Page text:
About a week or two prior to the end of the campaign, the manager of my area called me into his office in regards to an email I had sent to staff. It was a last email asking for their decision (yes or no) to donate. Even if they decided no, this still helped with our numbers for participation. Now to be clear, at the start of the campaign and me becoming chair, he had told me that he did not believe our company should be putting so much time into "stuff like this" and thought it was a waste of time. He NOT ONCE showed any interest at all during the campaign. Now, in his office his tone was angry and he was unhappy that I did not go to him beforehand with this last email. I won't go into details but I was told in no uncertain terms that the campaigns success did not matter, that I had a lot to learn about business and that I had better watch myself and how I acted. In a matter of minutes, this man took my confidence and joy in doing a good job, and completely destroyed it, over an email I had written. I do believe that something else was going on under the surface between him and the CEO, but by the end of that "conversation" I was literally backed up to the elevator, where I finally said I had to go. He never apologized, and instead a year later told me that according to his "crucial conversations" course he had handled the situation correctly...he was the worst manager I had ever encountered, and continued to be for years. Always belittling me behind closed doors. He is still there...managing staff.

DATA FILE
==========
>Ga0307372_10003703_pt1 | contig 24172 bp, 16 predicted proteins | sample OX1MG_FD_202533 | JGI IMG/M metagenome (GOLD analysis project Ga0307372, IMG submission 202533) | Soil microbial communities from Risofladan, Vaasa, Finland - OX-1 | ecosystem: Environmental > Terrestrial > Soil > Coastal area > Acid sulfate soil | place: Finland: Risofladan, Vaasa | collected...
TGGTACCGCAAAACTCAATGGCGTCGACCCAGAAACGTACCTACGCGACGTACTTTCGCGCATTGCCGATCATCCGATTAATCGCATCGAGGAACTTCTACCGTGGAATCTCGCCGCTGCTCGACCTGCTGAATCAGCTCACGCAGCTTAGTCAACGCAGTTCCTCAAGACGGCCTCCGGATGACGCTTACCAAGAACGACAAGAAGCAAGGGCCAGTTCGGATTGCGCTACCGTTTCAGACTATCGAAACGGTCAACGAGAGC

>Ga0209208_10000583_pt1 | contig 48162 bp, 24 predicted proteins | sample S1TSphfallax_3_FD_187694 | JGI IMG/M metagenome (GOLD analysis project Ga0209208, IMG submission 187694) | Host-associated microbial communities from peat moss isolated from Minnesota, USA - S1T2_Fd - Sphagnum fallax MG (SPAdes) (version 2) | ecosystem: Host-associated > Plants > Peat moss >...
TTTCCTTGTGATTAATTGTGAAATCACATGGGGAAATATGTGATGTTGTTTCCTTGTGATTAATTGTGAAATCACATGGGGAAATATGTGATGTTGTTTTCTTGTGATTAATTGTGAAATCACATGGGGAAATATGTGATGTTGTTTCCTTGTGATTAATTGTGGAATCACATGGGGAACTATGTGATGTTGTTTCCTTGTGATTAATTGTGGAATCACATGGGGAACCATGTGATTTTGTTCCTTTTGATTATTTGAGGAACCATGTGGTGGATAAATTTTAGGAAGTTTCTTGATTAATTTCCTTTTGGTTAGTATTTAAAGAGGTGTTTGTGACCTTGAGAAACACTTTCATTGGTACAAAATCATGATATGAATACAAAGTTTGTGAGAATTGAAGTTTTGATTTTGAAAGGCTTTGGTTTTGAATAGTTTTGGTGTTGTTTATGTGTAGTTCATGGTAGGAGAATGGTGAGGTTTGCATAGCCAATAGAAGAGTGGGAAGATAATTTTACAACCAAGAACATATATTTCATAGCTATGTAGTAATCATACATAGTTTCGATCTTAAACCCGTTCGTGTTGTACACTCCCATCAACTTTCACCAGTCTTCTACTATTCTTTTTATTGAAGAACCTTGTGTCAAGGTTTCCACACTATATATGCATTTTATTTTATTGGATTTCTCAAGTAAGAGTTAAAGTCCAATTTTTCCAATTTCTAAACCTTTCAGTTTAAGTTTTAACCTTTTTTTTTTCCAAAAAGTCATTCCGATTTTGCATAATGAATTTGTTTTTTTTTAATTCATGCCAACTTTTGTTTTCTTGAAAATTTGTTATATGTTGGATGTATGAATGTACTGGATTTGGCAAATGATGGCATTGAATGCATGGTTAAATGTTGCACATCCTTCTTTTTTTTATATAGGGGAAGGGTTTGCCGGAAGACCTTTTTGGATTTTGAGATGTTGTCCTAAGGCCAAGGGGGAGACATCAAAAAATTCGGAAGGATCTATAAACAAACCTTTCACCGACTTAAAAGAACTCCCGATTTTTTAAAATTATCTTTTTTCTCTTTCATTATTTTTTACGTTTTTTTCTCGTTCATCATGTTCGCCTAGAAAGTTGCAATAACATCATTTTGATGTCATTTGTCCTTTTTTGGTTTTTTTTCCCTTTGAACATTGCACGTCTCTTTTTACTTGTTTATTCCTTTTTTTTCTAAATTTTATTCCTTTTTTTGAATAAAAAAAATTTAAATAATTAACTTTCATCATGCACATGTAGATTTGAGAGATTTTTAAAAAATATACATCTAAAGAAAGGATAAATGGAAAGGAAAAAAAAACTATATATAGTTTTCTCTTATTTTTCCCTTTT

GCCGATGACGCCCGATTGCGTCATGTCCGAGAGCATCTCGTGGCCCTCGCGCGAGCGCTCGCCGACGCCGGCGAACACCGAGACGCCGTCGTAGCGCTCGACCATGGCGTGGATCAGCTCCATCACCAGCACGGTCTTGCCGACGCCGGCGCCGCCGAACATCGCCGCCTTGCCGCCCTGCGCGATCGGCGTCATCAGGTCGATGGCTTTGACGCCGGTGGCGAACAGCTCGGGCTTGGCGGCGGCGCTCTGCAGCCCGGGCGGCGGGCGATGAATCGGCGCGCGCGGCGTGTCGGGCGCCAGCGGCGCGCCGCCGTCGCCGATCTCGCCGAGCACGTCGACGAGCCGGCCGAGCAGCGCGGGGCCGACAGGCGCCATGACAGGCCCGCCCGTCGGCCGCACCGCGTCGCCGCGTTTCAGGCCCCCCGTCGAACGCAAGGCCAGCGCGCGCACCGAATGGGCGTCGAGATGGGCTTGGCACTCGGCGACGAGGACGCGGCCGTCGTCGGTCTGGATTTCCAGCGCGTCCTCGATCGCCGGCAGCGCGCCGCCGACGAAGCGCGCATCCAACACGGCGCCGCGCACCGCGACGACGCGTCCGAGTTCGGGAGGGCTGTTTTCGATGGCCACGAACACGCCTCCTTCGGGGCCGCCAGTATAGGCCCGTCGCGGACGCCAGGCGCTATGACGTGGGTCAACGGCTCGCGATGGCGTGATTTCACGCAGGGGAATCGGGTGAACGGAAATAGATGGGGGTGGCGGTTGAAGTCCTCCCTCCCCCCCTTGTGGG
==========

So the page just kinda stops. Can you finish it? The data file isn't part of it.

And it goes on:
So the point to this story? This is just how it was at my job and what happened at that meeting became a metaphor for my time at this company. Working hard, trying to be heard, trying to come up with new ideas...to very little recognition or positive reception. I never knew what I was doing wrong, or if I was doing something wrong at all. I was so hungry for mentorship, leadership and willing to learn. It never came. Now ask me how my mindset was after a years of this? I was stressed, anxious, and angry...for a long time. I knew I was stressed, but I didn't know how to change it. And change was so scary...even though my job was stressful, it was comfortable. Then as I said, the layoff came....and it ended up being the best thing that could have ever happened.